Exactly three years after the opening of Shanghai Disneyland, I am back in Shanghai to visit the city’s latest mega theme park: Haichang Ocean Park, which opened in November 2018.
Located on the east side of the city – near the sea – and 20min walk (or 10min in a shuttle bus) from the Lingang Avenue subway station (line 16, 1h from the city centre). The walk is actually quite nice, through a landscaped park, which was full of pink flowers on that day of spring. But I don’t think many people walk to the park! I took the shuttle on the way back, too tired from a day at the park.
Seeing how many people were going to the park in the subway, I knew this clear and beautiful Sunday would be a busy day at the park, still benefiting from a big novelty factor. At 9am the park entrance was buzzing with people – mostly groups – getting ready for their “ocean park” experience.
The entrance area is quite standard with ticketing on the side and entrance gates in the middle in two tiers (bag search first then ticket control). I was almost alone at the ticketing counter and only one of the many counters was open. Clearly things have changed a lot in the time between design of the park and opening; Chinese consumers have shifted to mobile in a big way. This is a good thing to know for designers working on parks in China.
Now let me tell you about the layout. The park is divided in two zones separated by a river and linked by two bridges as well as a small cable car. This is one of the few similarities with Hong Kong Ocean Park.
Two signature rides weave through the two zones. Steel Dolphin is a long Intamin coaster flying across one of the bridges and dropping low just in front of the entrance gate, giving a nice high to visitors as they enter the park: visibly very popular among young adults, big queue. Lava Drifting is an extra long river rapid featuring conveyor belts and waterpark-style slides, which I had never seen before. Lots of point-of-views providing a fun and cooling water element to look at from various areas in the park.
Each zone is home to several themed areas (polar, volcano, sandcastle, snow kingdom, etc), each housing a cluster of attractions anchored by marine life.
For example the polar cluster features the arctic hall with polar bears and beluga whales as well as the Polar Adventure 4D theatre, which tells the story of a penguin and his friends traveling from the South Pole to Shanghai Haichang Park. The movie using proven visual tricks such as the big snow slide or the roller coaster ride is overall average and skewed towards young kids.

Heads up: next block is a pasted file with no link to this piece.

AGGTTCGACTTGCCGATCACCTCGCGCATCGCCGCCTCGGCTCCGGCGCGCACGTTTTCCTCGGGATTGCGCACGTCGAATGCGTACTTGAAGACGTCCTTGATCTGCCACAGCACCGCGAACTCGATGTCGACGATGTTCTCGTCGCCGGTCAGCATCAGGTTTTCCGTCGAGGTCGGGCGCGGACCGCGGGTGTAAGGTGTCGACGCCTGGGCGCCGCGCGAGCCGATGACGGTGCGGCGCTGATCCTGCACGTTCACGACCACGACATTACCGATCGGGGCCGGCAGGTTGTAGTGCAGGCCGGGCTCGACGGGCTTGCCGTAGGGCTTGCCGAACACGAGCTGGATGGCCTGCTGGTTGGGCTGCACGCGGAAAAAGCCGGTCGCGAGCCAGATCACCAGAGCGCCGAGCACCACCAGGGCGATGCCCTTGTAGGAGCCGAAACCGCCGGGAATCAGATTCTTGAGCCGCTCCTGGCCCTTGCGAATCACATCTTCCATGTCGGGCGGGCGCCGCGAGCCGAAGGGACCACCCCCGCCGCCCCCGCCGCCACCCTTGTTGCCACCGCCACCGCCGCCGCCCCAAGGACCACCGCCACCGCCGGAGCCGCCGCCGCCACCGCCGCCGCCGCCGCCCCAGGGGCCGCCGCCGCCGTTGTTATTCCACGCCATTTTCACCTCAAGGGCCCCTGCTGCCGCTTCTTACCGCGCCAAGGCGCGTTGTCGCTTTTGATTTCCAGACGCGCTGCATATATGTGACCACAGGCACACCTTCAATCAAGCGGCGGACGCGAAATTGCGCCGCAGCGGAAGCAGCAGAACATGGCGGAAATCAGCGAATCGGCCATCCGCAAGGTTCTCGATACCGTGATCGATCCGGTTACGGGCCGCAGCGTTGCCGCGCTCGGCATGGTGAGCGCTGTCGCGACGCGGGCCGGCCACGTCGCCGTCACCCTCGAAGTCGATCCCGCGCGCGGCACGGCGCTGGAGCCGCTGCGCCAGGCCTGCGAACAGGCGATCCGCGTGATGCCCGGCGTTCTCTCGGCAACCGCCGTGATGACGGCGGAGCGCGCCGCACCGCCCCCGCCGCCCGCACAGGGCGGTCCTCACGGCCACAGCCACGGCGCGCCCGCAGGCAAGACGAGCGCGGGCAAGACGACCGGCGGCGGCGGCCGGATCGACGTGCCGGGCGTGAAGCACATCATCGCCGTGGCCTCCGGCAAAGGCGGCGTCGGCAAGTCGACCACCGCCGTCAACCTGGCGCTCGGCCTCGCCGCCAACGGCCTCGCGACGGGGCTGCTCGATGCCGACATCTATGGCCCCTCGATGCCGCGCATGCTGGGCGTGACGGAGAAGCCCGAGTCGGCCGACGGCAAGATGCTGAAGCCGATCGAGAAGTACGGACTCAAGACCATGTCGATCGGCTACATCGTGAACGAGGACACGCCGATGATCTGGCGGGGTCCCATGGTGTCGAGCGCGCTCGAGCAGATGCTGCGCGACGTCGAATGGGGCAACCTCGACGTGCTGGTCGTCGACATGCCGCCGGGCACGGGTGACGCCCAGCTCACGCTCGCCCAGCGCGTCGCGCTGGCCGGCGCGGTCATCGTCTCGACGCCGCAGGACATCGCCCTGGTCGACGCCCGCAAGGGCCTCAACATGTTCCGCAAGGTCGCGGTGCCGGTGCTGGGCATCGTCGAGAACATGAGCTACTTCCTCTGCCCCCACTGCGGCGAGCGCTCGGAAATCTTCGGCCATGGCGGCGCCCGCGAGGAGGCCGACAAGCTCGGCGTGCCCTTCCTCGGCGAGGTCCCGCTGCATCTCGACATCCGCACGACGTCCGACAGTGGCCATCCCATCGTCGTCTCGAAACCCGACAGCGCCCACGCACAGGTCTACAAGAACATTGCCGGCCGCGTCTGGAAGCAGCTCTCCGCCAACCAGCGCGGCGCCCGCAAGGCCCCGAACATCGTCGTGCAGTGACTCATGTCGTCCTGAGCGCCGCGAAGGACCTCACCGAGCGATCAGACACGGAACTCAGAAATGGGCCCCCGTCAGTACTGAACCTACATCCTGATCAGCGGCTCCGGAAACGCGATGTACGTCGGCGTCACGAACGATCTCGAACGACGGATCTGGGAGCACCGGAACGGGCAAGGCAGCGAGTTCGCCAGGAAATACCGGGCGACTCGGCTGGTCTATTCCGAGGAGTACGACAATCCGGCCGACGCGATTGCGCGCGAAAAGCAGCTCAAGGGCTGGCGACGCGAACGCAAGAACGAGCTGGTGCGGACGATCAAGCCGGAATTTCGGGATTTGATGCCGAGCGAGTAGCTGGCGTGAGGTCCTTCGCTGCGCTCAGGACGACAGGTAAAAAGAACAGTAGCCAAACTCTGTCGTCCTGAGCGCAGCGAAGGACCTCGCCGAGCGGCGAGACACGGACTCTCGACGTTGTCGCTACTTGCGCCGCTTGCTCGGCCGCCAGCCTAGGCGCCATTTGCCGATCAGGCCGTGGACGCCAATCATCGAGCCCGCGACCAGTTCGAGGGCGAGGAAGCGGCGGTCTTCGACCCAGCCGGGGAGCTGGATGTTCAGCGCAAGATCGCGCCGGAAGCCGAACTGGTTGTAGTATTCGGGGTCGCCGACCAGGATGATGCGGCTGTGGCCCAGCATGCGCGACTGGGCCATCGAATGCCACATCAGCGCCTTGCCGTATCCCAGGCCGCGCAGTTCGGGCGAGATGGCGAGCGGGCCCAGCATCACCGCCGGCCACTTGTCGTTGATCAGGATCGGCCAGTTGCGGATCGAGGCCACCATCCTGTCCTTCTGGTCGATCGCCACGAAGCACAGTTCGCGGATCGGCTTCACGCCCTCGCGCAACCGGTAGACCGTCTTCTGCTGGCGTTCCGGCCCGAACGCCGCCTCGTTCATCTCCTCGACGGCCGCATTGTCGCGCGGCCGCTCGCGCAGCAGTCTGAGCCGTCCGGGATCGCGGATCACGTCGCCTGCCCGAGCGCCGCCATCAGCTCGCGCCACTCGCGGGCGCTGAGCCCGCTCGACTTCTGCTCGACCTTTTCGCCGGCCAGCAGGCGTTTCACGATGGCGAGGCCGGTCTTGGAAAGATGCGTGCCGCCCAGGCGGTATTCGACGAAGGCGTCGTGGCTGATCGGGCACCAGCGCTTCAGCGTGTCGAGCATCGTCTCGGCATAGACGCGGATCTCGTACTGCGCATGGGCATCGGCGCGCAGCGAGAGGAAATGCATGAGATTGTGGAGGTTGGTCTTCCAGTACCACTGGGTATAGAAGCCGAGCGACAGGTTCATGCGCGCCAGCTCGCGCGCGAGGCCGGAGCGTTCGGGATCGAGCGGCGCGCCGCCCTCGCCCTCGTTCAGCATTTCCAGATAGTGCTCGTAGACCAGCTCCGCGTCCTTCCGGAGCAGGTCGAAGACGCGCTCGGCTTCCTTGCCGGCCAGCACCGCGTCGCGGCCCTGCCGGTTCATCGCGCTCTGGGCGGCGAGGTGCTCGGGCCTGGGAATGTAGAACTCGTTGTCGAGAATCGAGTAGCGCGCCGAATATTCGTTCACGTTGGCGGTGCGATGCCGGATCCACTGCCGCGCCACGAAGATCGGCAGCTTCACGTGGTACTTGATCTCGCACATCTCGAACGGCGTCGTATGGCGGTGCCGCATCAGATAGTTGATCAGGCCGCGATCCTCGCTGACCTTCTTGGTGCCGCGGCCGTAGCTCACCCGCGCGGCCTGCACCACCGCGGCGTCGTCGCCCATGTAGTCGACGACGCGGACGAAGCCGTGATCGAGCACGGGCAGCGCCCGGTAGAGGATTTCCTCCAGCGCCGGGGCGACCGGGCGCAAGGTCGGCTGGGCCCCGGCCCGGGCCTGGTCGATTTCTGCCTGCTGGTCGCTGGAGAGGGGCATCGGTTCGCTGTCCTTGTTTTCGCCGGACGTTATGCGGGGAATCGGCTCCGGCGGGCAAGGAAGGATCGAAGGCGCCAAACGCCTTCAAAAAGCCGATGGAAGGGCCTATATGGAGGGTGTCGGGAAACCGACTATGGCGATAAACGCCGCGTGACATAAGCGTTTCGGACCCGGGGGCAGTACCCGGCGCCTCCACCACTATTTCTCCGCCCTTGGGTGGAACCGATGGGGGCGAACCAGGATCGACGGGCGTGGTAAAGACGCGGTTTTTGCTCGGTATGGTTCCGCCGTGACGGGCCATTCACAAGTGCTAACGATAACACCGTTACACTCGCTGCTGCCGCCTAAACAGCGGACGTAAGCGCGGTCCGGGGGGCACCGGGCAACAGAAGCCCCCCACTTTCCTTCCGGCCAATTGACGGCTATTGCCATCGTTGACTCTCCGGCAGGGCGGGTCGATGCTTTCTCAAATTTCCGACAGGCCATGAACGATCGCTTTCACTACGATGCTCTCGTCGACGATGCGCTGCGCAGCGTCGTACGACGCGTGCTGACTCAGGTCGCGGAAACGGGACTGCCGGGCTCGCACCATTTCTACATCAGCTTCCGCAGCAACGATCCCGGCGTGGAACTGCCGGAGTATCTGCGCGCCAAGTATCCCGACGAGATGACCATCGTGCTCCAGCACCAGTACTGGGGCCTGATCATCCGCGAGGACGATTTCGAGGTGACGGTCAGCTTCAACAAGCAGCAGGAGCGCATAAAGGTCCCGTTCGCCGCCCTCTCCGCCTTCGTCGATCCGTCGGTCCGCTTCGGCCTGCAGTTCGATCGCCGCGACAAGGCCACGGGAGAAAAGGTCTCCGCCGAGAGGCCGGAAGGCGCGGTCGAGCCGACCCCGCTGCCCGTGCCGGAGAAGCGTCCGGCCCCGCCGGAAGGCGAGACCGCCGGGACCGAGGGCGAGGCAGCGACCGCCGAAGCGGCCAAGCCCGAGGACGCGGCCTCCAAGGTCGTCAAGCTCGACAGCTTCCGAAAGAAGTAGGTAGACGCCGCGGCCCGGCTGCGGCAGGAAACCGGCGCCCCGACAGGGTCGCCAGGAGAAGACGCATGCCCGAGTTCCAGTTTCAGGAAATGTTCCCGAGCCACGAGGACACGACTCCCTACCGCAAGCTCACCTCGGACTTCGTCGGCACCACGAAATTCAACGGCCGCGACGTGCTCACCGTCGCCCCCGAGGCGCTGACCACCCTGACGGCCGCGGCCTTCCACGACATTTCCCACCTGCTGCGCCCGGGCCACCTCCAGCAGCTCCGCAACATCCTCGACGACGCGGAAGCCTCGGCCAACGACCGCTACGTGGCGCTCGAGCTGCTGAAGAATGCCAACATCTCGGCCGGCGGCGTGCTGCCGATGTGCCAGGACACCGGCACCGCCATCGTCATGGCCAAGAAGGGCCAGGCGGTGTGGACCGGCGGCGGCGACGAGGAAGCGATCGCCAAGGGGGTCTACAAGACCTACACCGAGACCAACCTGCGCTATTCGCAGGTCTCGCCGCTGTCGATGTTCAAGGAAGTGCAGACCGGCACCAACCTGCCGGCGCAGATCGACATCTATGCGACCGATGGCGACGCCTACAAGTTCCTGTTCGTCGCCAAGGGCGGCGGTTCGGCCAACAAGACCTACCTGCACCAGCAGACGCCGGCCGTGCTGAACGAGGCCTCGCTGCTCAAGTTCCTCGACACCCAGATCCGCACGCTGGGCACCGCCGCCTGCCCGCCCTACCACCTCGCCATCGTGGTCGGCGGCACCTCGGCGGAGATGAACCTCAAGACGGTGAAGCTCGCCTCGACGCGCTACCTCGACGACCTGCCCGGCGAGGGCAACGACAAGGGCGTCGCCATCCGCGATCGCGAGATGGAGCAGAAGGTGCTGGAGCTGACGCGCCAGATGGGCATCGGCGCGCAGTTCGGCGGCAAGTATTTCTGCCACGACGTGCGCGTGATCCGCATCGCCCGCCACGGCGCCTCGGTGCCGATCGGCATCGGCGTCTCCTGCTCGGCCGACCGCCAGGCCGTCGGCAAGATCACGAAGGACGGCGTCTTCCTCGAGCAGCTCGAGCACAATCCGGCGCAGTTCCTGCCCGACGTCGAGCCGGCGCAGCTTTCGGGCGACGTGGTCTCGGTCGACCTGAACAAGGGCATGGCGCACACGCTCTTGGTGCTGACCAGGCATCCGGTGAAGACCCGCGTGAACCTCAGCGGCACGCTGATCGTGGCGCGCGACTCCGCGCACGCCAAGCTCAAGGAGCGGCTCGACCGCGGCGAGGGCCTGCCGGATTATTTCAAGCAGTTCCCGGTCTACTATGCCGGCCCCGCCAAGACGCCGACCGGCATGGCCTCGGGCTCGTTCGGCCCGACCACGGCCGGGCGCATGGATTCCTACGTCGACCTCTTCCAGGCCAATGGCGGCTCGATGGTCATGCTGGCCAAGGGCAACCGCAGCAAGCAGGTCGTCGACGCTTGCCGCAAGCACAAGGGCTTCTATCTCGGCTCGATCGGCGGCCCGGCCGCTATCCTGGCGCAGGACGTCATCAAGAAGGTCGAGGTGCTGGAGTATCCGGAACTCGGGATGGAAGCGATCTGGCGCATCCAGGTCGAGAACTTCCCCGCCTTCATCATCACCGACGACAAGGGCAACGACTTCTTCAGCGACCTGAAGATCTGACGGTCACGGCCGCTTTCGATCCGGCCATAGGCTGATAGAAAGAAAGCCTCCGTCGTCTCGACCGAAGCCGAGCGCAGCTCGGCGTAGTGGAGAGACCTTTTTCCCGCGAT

I thought I would try one of the other multimedia attractions to get a feel for the quality and execution level. I opted for Journey Under the Sea, a 4D motion dark ride with suspension and rotation. The queue was not very long but extremely slow (I realized later they had only 1 of 5 vehicles in operation). Although the animation quality was good, the theming and animatronics were very average. The only novelty factor is the underwater tunnel, which makes sense for an ocean park but unfortunately with poor transition to the rest of the experience. It felt like an afterthought.
Haichang is probably better at building large walk-through marine life exhibitions. Although far from Disney quality of theming, these exhibitions are well laid-out and seem to meet the needs of a (largely group) Chinese audience with large circulation, lots of small tanks and interactive touch-screens popular with kids. Some of the features such as the underwater tunnel, the gigantic whale shark tank (inspired by S.E.A. in Sentosa) were very popular.
It is clear Haichang wants to target a very wide audience of kids, youth, parents, grand parents and groups. The park is designed as a giant walk-through with some dedicated areas for specific age groups: the two abovementioned signature rides for youth and a kids’ rides area on the other side of the bridge.
Shows are designed to structure an average day at the park and provide value for visitors, taking easily up to 3h of the day. From mini shows and parades (dancers, mascots, jet skis, etc) to scheduled shows in the exhibition areas (feeding sessions, amazing beluga whale underwater show) and signature shows in their massive dedicated theatres: the killer whale show and the dolphin show.
The (controversial) killer whale show, produced by an international team, is about a young boy dreaming his killer whale plush becomes real. The show called « together » features good tricks, including the popular people splashing with the whale’s tale. For the dolphin show, Haichang made the choice of an indoor theatre allowing for higher production value including the popular rain curtain with light projections. Besides, the tricks are fairly standard and the clowns act before the show pretty average too.
Overall it seems to be all about making it big and loud to impress (bold outdoor theming, big shows) but with a lack of immersion (poor indoor theming, poor multimedia rides), which makes all the difference with the amazing Shanghai Disneyland.
Still, I should highlight some interesting novelties such as the extra long river rapid combining waterpark slides and flume ride, and the underwater tunnel inside the 4D motion dark ride.
The park embraces new technologies with face recognition gates and touch-screen food ordering displays like at McDonald’s. But interestingly visitors still prefer to use paper maps!
Lastly, this review of a Chinese theme park would not be complete without mentioning some minor copyright infringements. On your next visit, I invite you to look for look-alike of the following IP’s:
- Little Mermaid
- Penguins of Madagascar
- Star Wars